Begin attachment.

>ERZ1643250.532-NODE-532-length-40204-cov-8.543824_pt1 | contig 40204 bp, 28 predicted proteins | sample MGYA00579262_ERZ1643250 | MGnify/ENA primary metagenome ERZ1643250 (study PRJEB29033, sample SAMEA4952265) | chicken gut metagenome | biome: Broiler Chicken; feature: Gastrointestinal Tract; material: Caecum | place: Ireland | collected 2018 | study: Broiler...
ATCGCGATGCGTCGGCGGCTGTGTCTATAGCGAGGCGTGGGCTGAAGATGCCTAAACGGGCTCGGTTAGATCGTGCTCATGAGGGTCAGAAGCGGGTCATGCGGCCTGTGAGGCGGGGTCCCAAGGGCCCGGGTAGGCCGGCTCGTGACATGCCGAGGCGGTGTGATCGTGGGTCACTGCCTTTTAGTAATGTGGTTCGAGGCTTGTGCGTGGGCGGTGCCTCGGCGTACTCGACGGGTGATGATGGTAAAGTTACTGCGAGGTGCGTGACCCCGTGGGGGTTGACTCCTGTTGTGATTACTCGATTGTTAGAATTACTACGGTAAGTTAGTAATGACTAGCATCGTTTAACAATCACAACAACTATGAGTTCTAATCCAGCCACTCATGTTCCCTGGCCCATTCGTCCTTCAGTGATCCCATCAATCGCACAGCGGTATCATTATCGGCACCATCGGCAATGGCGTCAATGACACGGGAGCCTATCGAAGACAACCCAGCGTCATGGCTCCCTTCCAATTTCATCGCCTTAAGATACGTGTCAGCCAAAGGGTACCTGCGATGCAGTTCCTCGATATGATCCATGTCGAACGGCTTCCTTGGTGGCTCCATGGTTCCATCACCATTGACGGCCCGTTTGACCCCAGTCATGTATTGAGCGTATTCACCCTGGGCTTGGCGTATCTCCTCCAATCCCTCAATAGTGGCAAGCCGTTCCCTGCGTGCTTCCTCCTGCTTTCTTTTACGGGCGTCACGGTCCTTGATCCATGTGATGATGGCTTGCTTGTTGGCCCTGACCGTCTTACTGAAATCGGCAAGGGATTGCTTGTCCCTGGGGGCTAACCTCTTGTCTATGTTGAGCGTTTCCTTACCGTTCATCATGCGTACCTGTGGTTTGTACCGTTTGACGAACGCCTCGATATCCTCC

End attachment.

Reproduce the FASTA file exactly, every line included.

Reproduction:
>ERZ1643250.532-NODE-532-length-40204-cov-8.543824_pt1 | contig 40204 bp, 28 predicted proteins | sample MGYA00579262_ERZ1643250 | MGnify/ENA primary metagenome ERZ1643250 (study PRJEB29033, sample SAMEA4952265) | chicken gut metagenome | biome: Broiler Chicken; feature: Gastrointestinal Tract; material: Caecum | place: Ireland | collected 2018 | study: Broiler...
ATCGCGATGCGTCGGCGGCTGTGTCTATAGCGAGGCGTGGGCTGAAGATGCCTAAACGGGCTCGGTTAGATCGTGCTCATGAGGGTCAGAAGCGGGTCATGCGGCCTGTGAGGCGGGGTCCCAAGGGCCCGGGTAGGCCGGCTCGTGACATGCCGAGGCGGTGTGATCGTGGGTCACTGCCTTTTAGTAATGTGGTTCGAGGCTTGTGCGTGGGCGGTGCCTCGGCGTACTCGACGGGTGATGATGGTAAAGTTACTGCGAGGTGCGTGACCCCGTGGGGGTTGACTCCTGTTGTGATTACTCGATTGTTAGAATTACTACGGTAAGTTAGTAATGACTAGCATCGTTTAACAATCACAACAACTATGAGTTCTAATCCAGCCACTCATGTTCCCTGGCCCATTCGTCCTTCAGTGATCCCATCAATCGCACAGCGGTATCATTATCGGCACCATCGGCAATGGCGTCAATGACACGGGAGCCTATCGAAGACAACCCAGCGTCATGGCTCCCTTCCAATTTCATCGCCTTAAGATACGTGTCAGCCAAAGGGTACCTGCGATGCAGTTCCTCGATATGATCCATGTCGAACGGCTTCCTTGGTGGCTCCATGGTTCCATCACCATTGACGGCCCGTTTGACCCCAGTCATGTATTGAGCGTATTCACCCTGGGCTTGGCGTATCTCCTCCAATCCCTCAATAGTGGCAAGCCGTTCCCTGCGTGCTTCCTCCTGCTTTCTTTTACGGGCGTCACGGTCCTTGATCCATGTGATGATGGCTTGCTTGTTGGCCCTGACCGTCTTACTGAAATCGGCAAGGGATTGCTTGTCCCTGGGGGCTAACCTCTTGTCTATGTTGAGCGTTTCCTTACCGTTCATCATGCGTACCTGTGGTTTGTACCGTTTGACGAACGCCTCGATATCCTCC